The Corner


The Italian Public’s Concerns Are Legitimate

Campaign posters in Pomigliano D’Arco, near Naples, Italy, February 21, 2018. (Alessandro Bianchi)

Imagine if overall unemployment in the country was more than three times its current rate. Imagine if youth unemployment in the U.S. was at 35 percent. And imagine if hundreds and hundreds of thousands of people from sub-Saharan Africa were constantly landing on the shores and coming into the country. A U.S. election in such circumstances might have a certain piquancy. And American voters might feel justifiably angry if every way they turned in their voting options, they were told that they were fascists.

But that is how much of the international press has once again responded to the Italian elections. The “Italy is turning fascist” stories have been run in almost all the international media. CNN’s Ruth Ben-Ghiat is currently going with a “The fascists did scarily well” headline. In fact, it is the bizarre Five Star Movement (a party which almost defies conventional definition), which came out best, with 32 percent of the vote. Nevertheless, the coalition of right-wing parties, which includes the League and Silvio Berlusconi’s Forza Italia, looks able to cobble together some type of a government.

The reaction to this is fascinating, because it is the same as the reaction whenever the people respond sharply to sharp events which are happening to their country. Such interpretation betrays a woefully ignorant and simplistic perspective on a complex situation.

There was a time when the Italian public voting “incorrectly” might draw unending disdain from the governments as well as media in allied countries. There was a time when people might have shrugged and said, “Well, that’s Italy.” But what is striking after Sunday’s result is that such a shrug may not be able to work for much longer. In Germany, Angela Merkel has only just managed, after almost half a year, to put together a governing coalition. The official opposition party in the German Parliament is now the only five-year-old Alternative for Germany (AfD) party. Everywhere the people are trying to voice their concerns about a set of issues, which in Europe are dominated by concerns about immigration. And everywhere they are told that their routes to express these concerns are illegitimate or fascist.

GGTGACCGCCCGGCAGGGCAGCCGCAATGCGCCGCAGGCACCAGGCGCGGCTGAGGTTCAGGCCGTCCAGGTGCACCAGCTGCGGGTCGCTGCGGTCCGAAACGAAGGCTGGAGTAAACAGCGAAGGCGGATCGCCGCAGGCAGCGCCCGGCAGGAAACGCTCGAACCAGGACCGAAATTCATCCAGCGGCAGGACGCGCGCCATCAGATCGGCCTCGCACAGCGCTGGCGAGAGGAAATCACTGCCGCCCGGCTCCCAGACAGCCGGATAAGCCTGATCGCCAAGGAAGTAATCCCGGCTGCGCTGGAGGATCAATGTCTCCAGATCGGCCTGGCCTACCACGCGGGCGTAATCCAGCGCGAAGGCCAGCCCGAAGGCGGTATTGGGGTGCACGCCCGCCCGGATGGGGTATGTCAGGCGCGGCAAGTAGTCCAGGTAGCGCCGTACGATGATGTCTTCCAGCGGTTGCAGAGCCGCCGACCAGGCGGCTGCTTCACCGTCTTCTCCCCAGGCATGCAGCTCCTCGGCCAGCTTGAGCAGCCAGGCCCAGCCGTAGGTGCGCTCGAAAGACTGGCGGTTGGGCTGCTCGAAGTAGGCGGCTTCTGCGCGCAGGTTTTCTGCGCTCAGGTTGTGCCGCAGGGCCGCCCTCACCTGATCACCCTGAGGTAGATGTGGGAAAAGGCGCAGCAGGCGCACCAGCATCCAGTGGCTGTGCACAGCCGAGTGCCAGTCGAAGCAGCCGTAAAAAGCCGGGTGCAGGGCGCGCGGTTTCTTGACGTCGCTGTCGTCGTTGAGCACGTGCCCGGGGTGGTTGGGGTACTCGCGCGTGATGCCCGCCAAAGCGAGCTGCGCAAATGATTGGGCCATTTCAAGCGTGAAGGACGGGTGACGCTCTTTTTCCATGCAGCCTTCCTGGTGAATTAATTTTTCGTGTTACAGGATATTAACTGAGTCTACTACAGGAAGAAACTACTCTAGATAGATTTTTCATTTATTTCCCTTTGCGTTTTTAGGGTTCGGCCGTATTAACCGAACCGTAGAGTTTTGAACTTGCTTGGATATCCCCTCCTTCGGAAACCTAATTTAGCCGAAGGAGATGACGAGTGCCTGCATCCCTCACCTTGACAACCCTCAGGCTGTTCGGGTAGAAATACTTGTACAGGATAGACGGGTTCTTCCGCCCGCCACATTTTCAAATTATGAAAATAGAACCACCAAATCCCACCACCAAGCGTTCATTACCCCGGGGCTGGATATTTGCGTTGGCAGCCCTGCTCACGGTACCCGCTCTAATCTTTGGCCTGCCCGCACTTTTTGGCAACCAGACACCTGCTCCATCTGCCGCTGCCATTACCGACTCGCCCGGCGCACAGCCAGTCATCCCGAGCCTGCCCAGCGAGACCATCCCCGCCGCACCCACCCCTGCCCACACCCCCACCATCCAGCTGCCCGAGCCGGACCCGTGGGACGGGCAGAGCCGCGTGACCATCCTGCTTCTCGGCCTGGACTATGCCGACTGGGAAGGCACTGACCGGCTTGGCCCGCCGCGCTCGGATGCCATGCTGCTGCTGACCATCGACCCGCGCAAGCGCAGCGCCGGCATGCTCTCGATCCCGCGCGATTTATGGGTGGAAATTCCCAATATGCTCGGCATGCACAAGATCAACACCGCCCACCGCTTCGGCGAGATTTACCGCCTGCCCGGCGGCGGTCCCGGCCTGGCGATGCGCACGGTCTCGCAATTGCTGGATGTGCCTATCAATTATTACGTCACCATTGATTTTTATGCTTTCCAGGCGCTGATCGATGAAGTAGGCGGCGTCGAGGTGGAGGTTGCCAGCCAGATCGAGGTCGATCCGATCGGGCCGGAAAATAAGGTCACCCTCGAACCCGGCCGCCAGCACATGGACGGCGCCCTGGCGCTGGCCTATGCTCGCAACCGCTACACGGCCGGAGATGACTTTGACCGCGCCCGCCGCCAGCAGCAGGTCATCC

Perhaps Germany will turn out to be the wake-up that European politics so badly needs. At most, the results of the Italian elections will nudge that wake-up call on its way. But at some point, there has to be a realization, from Rome, Brussels, and — most crucially — Berlin that the public is voicing concerns which are legitimate. The spotlight focused on what genuinely far-right, fascist parties as exist can and must be kept up. But it is becoming increasingly untenable to pretend that the concerns that the people keep expressing should not at some point become concerns that their elected representatives respond to.


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